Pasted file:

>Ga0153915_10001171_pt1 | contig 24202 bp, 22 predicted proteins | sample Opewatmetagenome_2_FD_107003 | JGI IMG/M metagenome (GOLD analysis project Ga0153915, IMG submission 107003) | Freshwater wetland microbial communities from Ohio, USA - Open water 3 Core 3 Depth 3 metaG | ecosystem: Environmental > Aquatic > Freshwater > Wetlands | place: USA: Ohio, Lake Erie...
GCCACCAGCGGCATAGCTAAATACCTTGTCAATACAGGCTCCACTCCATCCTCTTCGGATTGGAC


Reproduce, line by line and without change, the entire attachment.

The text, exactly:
>Ga0153915_10001171_pt1 | contig 24202 bp, 22 predicted proteins | sample Opewatmetagenome_2_FD_107003 | JGI IMG/M metagenome (GOLD analysis project Ga0153915, IMG submission 107003) | Freshwater wetland microbial communities from Ohio, USA - Open water 3 Core 3 Depth 3 metaG | ecosystem: Environmental > Aquatic > Freshwater > Wetlands | place: USA: Ohio, Lake Erie...
GCCACCAGCGGCATAGCTAAATACCTTGTCAATACAGGCTCCACTCCATCCTCTTCGGATTGGAC